Some time before he committed suicide 38 years ago, leaving the Washington Post Company in the hands of his widow Katharine, publisher Philip Graham described journalism as "the first draft of history."
Katharine Graham's death prompted a flood of media accolades in mid-July. But history -- no matter how early the draft -- should not be distorted by easy adulation of the powerful.
A few hours after she passed away, typical coverage aired on The NewsHour With Jim Lehrer. The PBS program featured a roundtable discussion "to help us assess the life and impact of Katharine Graham." One of the guests was historian Michael Beschloss, who often appears on major TV networks.
Beschloss summed up the historic role of Katharine Graham: "She always spoke truth to power," he said. The assertion was absurd. Naturally, it went unchallenged by the other two panelists, both longtime high-ranking employees of the Washington Post Company.
After decades in The Washington Post newsroom as a national-security reporter, Walter Pincus was on hand to comment about Graham. "She had an instinct for honesty and what's right," he told viewers, "and the book is the first time that became public."
"The book" -- her acclaimed autobiography Personal History -- received enormous media praise and won the Pulitzer Prize in 1998. Graham's death set off a new explosion of tributes to her bestseller.
On NPR's Morning Edition, the editor of The New Yorker magazine opted for hyperbole. "She wrote one of the great autobiographies," David Remnick said. The day before, he had been on the same network lauding the same book as "incredibly genuine and generous and real."
Personal History is true to the first word of the title. The book does an excellent job of chronicling an individual's struggle to rebound from tragedy and overcome sexist barriers. Yet the book is a heavy volume of historic narcissism -- a magnum opus of upper-class vainglory and scrupulous evasion.
Prior to her admirable support for the Post's breakthrough reporting on Watergate nearly 30 years ago, Graham was a key player in the June 1971 battle over the Pentagon Papers. But such journalistic fortitude came late in the Vietnam War. During most of the bloodshed, the Post gave consistent editorial boosts to the war and routinely regurgitated propaganda in the guise of objective reporting. Graham's book never comes close to acknowledging that her newspaper mainly functioned as a helpmate to the war-makers in the White House, State Department, and Pentagon.
Though she was president of the Washington Post Company by then, Personal History makes no mention of the pivotal Gulf of Tonkin incident in early August 1964. Like other daily papers, the Post dutifully reported the U.S. government's lies as facts. Within days, Congress passed the Gulf of Tonkin Resolution, opening the door to massive escalation of the war.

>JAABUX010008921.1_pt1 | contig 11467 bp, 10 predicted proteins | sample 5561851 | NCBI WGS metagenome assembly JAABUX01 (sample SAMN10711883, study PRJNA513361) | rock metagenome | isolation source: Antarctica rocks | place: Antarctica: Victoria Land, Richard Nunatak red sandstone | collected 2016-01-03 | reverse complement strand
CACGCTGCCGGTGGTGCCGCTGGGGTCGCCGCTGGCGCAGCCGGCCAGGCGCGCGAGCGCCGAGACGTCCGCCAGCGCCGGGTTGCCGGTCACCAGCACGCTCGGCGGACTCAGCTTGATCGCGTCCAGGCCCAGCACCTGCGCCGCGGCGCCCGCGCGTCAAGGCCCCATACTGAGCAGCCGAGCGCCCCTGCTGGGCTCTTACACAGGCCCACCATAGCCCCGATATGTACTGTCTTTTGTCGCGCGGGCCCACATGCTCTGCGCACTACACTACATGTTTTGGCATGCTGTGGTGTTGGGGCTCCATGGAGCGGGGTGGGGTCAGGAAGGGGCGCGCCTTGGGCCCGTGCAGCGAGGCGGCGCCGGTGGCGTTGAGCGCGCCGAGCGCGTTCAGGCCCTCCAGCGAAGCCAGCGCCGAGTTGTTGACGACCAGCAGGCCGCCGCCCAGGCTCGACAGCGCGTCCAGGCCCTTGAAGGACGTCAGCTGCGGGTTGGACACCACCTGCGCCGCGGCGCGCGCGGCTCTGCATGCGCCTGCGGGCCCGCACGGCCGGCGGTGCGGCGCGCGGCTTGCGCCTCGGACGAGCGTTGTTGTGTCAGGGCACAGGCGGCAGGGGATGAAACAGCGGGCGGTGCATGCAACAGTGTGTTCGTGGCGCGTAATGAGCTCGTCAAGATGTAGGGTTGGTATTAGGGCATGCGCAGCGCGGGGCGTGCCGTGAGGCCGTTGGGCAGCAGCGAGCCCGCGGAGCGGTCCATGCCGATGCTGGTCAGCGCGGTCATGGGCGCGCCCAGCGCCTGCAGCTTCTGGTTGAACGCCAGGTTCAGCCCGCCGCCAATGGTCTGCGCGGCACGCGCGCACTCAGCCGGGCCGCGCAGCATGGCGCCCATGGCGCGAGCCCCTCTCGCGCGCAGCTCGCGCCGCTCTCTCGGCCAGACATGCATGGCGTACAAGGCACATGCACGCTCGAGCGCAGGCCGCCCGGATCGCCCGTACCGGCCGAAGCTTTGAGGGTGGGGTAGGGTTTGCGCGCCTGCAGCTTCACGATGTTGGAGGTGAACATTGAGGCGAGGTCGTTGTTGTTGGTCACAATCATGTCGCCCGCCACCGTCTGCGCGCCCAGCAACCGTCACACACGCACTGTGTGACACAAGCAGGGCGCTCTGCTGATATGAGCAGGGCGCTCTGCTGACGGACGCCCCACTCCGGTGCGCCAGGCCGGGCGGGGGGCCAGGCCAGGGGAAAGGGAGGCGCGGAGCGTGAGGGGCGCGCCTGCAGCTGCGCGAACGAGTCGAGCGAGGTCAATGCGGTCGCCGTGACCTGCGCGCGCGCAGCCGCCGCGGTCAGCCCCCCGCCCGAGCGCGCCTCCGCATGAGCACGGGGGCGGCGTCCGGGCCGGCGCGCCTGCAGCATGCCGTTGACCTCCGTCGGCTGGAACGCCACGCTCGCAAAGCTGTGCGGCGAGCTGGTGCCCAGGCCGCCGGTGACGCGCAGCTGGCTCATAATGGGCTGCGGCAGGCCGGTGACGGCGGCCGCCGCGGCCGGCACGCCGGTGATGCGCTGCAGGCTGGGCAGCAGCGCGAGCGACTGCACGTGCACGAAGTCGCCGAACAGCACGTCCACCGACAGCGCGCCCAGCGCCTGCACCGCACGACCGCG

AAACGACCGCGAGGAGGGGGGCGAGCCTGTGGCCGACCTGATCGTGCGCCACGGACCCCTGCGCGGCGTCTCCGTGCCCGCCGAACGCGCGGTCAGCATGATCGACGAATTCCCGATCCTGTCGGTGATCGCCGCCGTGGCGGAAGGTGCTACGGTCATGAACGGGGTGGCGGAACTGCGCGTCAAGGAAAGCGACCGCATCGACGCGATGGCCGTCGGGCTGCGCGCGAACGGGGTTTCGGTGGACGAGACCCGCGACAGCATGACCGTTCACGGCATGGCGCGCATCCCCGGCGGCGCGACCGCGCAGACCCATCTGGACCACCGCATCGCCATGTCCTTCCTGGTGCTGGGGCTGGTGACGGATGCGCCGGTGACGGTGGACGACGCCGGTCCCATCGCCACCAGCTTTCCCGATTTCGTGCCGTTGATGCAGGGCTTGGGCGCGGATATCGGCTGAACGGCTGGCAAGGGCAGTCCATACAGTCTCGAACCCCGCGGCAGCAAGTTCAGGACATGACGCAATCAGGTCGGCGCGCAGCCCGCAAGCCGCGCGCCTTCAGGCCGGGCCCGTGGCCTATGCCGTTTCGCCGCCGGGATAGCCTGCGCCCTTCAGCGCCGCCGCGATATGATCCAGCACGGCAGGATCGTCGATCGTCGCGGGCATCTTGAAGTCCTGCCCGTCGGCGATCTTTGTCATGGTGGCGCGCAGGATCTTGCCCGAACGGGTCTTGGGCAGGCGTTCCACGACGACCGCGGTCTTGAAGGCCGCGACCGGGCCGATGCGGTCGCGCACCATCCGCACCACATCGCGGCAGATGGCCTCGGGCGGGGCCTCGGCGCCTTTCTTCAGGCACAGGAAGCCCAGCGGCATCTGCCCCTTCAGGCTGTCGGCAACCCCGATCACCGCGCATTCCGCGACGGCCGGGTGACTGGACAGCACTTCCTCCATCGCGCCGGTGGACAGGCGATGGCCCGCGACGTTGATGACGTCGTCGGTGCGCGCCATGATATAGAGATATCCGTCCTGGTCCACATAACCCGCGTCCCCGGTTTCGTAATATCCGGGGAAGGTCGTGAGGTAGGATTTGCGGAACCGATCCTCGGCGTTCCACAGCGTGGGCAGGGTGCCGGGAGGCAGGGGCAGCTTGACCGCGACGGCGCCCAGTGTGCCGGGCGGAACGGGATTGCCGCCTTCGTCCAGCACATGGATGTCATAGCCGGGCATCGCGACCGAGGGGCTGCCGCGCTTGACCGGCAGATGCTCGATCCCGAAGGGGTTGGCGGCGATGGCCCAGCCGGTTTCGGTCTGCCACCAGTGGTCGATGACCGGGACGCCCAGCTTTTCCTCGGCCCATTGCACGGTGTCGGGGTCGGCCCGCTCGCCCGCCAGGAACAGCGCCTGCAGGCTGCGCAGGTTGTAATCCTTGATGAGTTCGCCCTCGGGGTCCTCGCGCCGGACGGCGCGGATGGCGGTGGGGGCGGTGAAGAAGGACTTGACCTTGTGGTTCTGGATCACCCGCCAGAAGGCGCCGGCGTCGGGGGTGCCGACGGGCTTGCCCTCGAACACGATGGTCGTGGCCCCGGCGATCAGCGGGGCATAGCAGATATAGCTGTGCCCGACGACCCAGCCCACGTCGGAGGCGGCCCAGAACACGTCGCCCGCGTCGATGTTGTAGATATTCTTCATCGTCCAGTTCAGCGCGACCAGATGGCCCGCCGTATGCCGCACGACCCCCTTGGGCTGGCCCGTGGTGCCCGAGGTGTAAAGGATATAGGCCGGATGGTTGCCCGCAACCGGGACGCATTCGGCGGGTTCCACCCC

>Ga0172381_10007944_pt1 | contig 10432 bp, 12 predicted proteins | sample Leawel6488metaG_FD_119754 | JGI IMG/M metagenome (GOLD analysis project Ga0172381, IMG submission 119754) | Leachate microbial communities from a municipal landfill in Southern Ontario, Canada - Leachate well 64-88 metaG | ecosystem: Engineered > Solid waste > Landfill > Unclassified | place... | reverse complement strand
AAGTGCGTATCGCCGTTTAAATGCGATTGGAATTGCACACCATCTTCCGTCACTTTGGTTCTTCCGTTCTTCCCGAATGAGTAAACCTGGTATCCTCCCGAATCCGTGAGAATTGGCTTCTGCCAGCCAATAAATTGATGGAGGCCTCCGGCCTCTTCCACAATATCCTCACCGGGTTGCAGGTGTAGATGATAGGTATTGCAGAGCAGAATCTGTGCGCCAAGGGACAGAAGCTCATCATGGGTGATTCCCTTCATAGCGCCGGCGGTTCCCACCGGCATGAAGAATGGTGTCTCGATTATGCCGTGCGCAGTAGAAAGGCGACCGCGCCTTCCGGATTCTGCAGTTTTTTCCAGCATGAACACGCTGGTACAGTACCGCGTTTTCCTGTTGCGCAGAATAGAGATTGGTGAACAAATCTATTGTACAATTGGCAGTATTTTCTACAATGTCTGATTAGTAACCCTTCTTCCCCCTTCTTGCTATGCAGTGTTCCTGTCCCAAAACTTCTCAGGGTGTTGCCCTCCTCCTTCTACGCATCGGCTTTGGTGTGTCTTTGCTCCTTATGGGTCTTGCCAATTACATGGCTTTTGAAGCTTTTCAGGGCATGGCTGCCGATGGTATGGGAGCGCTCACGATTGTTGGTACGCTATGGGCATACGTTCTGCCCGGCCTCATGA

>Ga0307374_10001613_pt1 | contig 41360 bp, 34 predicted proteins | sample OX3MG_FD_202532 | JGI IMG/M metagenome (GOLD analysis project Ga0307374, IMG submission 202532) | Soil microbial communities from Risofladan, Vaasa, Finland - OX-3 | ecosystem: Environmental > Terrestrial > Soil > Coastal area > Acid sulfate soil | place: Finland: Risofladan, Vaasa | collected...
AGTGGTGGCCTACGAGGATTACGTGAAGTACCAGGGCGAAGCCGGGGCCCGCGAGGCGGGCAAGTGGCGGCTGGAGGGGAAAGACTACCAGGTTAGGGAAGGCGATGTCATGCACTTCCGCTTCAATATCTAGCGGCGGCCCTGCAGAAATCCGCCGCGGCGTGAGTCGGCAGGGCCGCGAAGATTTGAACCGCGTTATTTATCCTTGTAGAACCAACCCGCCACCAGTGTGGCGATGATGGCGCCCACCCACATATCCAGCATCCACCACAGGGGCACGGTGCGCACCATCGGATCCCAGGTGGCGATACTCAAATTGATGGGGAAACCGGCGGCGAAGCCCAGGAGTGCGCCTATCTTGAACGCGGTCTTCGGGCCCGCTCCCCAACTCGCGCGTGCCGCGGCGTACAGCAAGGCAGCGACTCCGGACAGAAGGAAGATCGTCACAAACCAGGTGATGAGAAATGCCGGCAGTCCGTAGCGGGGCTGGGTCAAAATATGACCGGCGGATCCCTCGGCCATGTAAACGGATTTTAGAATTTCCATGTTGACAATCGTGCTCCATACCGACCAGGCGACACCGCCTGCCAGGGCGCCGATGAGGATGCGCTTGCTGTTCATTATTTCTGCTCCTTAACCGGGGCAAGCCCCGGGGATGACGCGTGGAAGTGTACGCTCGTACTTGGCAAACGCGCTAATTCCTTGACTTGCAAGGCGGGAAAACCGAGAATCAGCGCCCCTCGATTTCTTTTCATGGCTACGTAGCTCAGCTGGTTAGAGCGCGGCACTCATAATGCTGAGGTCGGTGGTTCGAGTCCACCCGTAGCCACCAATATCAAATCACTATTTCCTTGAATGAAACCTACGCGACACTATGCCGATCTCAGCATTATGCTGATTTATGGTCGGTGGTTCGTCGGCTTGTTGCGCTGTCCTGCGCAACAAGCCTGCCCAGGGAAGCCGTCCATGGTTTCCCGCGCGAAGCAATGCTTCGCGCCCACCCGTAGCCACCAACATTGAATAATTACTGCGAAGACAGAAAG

Three years ago, I interviewed Murrey Marder, the reporter who wrote much of The Washington Post's coverage of the Tonkin Gulf events. He recalled that the U.S.-backed South Vietnamese navy had been shelling North Vietnamese coastal islands just prior to the supposed "attacks" by North Vietnam on U.S. ships in the Tonkin Gulf. But the fix was in: "Before I could do anything as a reporter, The Washington Post had endorsed the Gulf of Tonkin Resolution."
Asked whether the Post ever retracted its Tonkin Gulf reporting, Marder replied: "I can assure you that there was never any retraction." He added: "If you were making a retraction, you'd have to make a retraction of virtually everyone's entire coverage of the Vietnam War."
Graham's 625-page book offers no hint of introspection about the human costs of her wartime discretion. In August 1966, she huddled with a writer in line to take charge of the editorial page. "We agreed," she wrote, "that the Post ought to work its way out of the very supportive editorial position it had taken, but that we couldn't be precipitous; we had to move away gradually from where we had been." Terrible years of further carnage resulted from such unwillingness to "be precipitous."
While devoting many pages to her warm friendships with top U.S. government officials and business tycoons, Graham expresses no concern that the Post has been serving the political and economic agendas of corporate elites. The autobiography has little use for people beyond Graham's dazzling peers. Even activists who made history are mere walk-ons. In her book, the name of Martin Luther King Jr. was not worth mentioning.
For a book so widely touted as a feminist parable, Personal History is notably bereft of solidarity for women without affluence or white skin. They barely seem to exist in the great media executive's range of vision.
If Katharine Graham "always spoke truth to power," then journalism and history are lost in a murky twilight zone.
Norman Solomon's latest book is The Habits of Highly Deceptive Media. His syndicated column focuses on media and politics.